The authors evaluated characteristics of patients whom clinicians accurately assessed as being at high or low risk for violence and patients for whom clinicians overestimated or underestimated the risk.
At admission, physicians estimated the probability that each of 226 psychiatric in patients would physically attack someone during the first week of hospitalization.
Nurses rated assaultive behavior in the hospital with the Overt Aggression Scale.
Acute symptoms were rated with the Brief Psychiatric Rating Scale.
For the group as a whole, assessed levels of risk were substantially related to later physical aggression (sensitivity=67%, specificity=69%). Multinomial logit analysis showed that patients with psychotic disorders such as schizophrenia, organic psychotic conditions, and mania were more likely to be accurately assessed by clinicians as being at high risk (true positives) than to be true negatives or false positives.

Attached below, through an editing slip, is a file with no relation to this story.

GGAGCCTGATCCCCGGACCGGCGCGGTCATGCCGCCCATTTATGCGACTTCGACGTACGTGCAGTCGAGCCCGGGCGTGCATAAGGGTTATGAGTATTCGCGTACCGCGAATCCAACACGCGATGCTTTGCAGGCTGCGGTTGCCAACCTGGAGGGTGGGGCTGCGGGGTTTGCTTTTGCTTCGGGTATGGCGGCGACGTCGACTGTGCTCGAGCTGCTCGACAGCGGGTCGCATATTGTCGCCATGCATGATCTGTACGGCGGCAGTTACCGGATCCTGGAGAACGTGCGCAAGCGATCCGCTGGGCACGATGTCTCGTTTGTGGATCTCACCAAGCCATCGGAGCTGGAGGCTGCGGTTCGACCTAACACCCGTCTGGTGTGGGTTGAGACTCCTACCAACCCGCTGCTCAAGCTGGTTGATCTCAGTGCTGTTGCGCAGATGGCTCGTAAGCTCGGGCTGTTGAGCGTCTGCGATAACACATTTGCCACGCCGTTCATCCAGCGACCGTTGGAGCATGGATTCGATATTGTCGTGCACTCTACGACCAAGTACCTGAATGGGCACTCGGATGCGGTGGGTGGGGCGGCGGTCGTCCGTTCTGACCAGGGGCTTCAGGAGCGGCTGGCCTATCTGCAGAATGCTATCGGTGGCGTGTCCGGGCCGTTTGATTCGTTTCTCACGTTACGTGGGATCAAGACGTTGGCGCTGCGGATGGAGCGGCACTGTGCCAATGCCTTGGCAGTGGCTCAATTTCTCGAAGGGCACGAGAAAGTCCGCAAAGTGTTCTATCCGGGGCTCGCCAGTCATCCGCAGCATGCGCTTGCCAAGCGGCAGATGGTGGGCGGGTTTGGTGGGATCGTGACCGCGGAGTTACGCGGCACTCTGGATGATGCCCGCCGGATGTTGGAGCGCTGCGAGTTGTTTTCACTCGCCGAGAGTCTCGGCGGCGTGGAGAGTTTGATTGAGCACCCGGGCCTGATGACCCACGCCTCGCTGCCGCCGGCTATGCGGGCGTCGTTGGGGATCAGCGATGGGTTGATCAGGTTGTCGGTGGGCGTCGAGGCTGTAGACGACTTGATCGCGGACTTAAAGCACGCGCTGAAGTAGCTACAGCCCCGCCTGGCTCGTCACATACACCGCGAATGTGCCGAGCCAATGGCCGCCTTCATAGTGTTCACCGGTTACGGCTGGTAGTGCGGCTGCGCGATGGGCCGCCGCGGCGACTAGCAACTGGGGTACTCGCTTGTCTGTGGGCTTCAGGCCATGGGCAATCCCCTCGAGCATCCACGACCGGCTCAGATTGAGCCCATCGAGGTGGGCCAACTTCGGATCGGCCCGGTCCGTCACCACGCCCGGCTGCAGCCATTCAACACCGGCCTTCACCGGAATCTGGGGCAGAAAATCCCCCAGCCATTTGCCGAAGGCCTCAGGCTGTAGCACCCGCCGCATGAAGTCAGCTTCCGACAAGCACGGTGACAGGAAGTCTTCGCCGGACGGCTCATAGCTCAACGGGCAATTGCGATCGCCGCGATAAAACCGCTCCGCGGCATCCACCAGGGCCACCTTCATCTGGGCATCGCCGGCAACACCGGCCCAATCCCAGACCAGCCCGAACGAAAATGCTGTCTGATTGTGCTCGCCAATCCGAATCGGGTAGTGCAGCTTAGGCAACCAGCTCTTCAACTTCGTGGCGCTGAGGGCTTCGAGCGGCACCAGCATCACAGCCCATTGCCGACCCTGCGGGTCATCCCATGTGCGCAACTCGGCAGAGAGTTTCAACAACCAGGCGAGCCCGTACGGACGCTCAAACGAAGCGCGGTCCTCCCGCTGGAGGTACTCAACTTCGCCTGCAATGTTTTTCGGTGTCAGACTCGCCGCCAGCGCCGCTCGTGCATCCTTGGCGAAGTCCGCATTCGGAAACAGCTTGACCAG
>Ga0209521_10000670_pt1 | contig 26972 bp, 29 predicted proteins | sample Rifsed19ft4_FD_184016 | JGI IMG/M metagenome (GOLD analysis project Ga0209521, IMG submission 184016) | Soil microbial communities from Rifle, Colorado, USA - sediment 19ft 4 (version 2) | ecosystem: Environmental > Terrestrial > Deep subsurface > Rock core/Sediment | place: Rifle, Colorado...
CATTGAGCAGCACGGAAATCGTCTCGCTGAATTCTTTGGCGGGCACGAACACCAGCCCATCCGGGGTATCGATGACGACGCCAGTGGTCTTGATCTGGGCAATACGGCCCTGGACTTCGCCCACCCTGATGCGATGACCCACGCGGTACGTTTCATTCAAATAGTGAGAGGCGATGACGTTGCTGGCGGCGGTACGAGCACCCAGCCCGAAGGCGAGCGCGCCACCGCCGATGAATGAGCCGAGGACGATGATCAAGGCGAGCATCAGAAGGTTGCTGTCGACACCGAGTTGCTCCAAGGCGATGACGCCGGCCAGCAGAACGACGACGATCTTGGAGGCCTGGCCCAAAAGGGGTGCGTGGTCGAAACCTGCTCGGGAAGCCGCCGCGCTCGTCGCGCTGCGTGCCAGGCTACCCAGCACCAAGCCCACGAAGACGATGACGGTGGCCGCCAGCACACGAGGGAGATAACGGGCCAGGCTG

A recent history of violence was associated with higher estimated risk but did not distinguish true positives from false positives.
While clinicians can accurately classify the potential for violence in the majority of patients at admission, systematic errors characterize inaccurate assessments of the risk.
Awareness of these patterns may help improve assessment of the risk of violence in clinical practice.
Mots-clés Pascal : Trouble psychiatrique, Diagnostic, Violence, Trouble comportement social, Hospitalisation, Service hospitalier, Psychiatrie, Facteur risque, Erreur estimation, Personnel sanitaire, Homme
Mots-clés Pascal anglais : Mental disorder, Diagnosis, Violence, Social behavior disorder, Hospitalization, Hospital ward, Psychiatry, Risk factor, Estimation error, Health staff, Human
Notice produite par :
Inist-CNRS - Institut de l'Information Scientifique et Technique
Cote : 95-0381030
Code Inist : 002B18B04. Création : 01/03/1996.